Fly Fishing Lures
Guide to fishing flies, types, best uses and techniques.
What are fly fishing flies?
Flies are created by tying hair, fur, feathers and other materials onto a hook using thread. They are light and designed to either float or sink, with floating flies being the most popular in the world, with the exception of Britain.
Unlike other casting methods, fly fishing is more about casting the line, or manipulation of the line.
Fly fishing technique
The fly fishing rod movement is commonly referred to as “10 to 2”. This means that the rod’s movement on the forward cast is arrested at the 10 o’clock position and the backcast at 2 o’clock.
Well worth checking out the video at the bottom of this article for some fly casting tips. Before we go on to describing the different flies, let’s look at the two main types:
- imitative flies are pretty much dead ringers for the food item or fish prey
- attractive flies trigger instinctive strikes through imitating fly movement
Types of fishing flies
Construction takes years of experience. Not only do they have to look life-like, but there are several steps that must be done correctly. This is to ensure the fly will sit right, stay dry and not sink.
Dry flies are usually tied with hackles to make them float high and may require a foam core or floating fly line. They’re then treated with a special water-repelling dope, which prevents water logging.
To use: Cast dry flies upstream and let them be carried downstream with the current with the odd yank on the line to create a twitch.
Unlike the dry fly, wet flies are design to sink and are not as popular in North America as dry flies, streamers and nymphs. However they’re very popular in Britain and Scotland.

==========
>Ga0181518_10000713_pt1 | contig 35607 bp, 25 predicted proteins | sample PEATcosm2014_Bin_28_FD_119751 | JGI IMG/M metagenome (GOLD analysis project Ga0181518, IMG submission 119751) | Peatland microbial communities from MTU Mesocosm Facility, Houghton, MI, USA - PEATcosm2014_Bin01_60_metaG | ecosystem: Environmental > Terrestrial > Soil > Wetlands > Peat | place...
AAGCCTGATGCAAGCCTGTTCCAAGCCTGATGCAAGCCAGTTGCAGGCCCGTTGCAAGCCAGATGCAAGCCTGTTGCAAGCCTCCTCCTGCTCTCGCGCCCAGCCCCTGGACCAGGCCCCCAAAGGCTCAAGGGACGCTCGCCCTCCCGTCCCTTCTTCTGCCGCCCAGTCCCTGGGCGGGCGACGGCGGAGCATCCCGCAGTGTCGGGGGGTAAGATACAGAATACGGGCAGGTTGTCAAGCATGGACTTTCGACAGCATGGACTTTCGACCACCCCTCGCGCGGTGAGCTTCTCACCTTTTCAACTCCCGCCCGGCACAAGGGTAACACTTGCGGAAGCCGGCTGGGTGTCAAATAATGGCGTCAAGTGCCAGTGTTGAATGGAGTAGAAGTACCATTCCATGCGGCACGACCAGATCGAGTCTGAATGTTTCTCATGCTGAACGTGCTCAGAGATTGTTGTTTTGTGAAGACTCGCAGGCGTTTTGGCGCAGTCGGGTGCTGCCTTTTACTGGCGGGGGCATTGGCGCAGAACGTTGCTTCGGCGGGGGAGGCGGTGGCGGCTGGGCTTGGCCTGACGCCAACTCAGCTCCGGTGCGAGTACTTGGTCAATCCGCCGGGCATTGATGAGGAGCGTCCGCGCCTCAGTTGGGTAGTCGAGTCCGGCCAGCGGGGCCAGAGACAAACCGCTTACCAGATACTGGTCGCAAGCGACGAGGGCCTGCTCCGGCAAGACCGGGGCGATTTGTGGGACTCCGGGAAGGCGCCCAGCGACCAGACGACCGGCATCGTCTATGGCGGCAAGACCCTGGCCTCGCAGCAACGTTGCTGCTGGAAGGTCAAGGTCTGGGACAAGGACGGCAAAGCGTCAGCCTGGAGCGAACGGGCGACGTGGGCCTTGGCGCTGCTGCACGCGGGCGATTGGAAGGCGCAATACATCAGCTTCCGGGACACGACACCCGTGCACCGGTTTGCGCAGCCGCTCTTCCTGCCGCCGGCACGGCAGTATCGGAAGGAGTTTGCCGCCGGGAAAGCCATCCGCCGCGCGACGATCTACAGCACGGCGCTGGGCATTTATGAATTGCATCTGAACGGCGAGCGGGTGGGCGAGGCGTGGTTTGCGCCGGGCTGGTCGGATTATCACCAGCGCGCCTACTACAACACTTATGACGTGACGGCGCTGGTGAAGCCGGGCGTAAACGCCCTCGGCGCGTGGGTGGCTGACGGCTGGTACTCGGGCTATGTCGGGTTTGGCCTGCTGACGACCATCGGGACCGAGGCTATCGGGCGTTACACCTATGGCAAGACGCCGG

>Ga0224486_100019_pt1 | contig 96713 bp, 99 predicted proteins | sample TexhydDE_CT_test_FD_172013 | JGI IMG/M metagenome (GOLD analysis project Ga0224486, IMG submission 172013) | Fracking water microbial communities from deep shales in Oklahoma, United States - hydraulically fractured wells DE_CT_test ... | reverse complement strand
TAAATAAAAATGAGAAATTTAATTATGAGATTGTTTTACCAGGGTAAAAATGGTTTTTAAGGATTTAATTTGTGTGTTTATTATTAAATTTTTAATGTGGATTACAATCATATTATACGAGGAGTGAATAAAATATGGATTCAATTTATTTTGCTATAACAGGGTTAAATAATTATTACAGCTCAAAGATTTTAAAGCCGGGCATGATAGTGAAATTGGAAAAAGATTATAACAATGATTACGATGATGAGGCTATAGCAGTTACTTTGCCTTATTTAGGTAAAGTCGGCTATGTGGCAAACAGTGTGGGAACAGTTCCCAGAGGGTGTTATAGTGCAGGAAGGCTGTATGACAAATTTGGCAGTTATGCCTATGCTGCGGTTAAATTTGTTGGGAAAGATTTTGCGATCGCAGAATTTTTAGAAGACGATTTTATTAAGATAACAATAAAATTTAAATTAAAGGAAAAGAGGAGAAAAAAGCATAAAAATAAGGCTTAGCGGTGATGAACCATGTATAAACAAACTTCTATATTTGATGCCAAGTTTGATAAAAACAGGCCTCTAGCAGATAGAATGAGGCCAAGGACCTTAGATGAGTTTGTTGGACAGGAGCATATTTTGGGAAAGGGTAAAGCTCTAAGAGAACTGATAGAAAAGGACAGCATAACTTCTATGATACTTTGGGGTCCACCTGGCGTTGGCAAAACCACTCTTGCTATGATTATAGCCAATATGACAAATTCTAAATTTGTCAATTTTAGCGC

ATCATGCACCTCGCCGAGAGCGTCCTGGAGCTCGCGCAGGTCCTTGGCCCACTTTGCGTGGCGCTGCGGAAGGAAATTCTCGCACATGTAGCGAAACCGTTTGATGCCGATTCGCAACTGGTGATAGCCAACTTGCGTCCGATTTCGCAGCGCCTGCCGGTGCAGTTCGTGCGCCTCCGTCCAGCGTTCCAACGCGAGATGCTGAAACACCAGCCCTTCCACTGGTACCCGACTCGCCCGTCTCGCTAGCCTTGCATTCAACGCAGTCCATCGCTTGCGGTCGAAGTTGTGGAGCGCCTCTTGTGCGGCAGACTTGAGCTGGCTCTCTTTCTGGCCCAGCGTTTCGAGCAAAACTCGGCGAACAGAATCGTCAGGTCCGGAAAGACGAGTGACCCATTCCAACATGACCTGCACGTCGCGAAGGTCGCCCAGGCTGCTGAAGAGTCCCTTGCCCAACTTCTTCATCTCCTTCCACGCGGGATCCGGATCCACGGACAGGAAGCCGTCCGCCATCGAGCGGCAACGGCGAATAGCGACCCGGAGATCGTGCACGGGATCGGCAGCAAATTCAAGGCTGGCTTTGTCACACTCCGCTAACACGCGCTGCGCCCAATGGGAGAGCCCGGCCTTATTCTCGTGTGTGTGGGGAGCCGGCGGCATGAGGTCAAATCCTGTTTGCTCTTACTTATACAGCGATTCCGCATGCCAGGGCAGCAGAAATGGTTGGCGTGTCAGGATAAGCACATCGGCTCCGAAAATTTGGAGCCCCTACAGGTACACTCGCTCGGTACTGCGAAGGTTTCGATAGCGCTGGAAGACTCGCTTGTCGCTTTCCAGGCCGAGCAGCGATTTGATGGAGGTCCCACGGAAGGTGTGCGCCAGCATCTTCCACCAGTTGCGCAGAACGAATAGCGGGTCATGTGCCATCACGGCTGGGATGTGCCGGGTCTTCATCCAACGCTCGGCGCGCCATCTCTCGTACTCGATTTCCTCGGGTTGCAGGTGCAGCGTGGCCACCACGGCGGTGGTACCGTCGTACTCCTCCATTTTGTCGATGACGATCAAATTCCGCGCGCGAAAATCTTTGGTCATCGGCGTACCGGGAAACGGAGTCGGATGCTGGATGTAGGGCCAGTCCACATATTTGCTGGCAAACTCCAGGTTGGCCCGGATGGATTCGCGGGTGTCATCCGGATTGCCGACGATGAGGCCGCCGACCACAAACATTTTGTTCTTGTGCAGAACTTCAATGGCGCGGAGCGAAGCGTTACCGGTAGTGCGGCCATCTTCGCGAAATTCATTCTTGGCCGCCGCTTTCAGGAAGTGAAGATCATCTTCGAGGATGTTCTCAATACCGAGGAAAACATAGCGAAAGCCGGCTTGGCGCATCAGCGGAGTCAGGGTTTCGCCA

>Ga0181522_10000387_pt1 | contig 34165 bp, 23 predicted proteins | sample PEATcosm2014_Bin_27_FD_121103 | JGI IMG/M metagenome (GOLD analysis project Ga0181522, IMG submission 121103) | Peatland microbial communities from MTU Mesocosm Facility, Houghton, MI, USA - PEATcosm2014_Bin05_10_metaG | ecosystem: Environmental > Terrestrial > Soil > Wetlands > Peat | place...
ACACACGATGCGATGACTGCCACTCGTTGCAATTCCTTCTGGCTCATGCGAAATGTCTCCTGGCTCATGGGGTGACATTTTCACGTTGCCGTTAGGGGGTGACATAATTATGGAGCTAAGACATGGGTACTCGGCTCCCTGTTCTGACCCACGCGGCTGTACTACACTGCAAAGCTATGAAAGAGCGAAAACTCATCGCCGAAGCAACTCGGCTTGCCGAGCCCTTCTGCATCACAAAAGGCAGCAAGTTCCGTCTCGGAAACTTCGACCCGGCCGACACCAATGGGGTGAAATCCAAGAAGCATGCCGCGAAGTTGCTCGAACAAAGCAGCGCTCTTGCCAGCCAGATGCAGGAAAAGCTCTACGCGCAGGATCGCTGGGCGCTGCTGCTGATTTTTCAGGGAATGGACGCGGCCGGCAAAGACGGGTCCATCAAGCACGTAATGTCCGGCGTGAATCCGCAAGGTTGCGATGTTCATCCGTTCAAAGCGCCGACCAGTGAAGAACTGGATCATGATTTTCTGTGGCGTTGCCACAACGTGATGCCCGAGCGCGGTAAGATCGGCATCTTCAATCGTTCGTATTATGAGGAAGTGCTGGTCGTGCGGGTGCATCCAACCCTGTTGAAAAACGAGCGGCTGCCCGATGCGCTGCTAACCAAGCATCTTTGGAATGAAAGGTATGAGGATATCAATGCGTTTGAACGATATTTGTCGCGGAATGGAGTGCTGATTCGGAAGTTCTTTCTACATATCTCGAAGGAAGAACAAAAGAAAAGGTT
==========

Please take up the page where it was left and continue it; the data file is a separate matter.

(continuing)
Wet flies are very successful against large trout and salmon.
Streamers are flies that have been designed to resemble baitfish and not insects. They’re fished on a fly line, trailing behind a jig, trailing behind an underwater lure or on a dropper.
Nymphs resemble the larval stage of insects. Like wet flies they’re designed to sink. True nymphs are tied, but they’re also a lot of plastic nymphs on the market.
A popular fly fishing technique is nymphing. This is fly fishing on stream bottoms. This technique can be used in most any season but winter, or whenever the ice covers the water.
Fly weight is usually inconsequential. Nymphs and wet flies are designed to sink so they may have some added weight. However, when weights are added to flies or the lure, they are not considered flies anymore but more of a light casting tackle.
There are plain bugs and there are popping bugs. Popping bugs are also known as fly-rod poppers, bass bugs and bass poppers.
Popping bugs are designed to look like insects and are made with cork or some other spongy material. Non-popping bugs imitate insects, frogs, mice and the list go on a long way.
Tied as streamers, keel flies have a bent shank from just below the top part of the shank to about a 1/5 down the line of the shank towards the hook. Keel flies are considered weedless. As a result are a lot more fun to work with than streamers.
Plastic flies are not flies. Most anglers consider these plastic flies to be ultralight lures. They come in a variety of replicas including ants, crickets, grasshoppers, worms, crayfish, minnows and so on.
The return knot works well with standard baits for small fish as well as with flies. Click here for a step by step guide showing how to tie the return.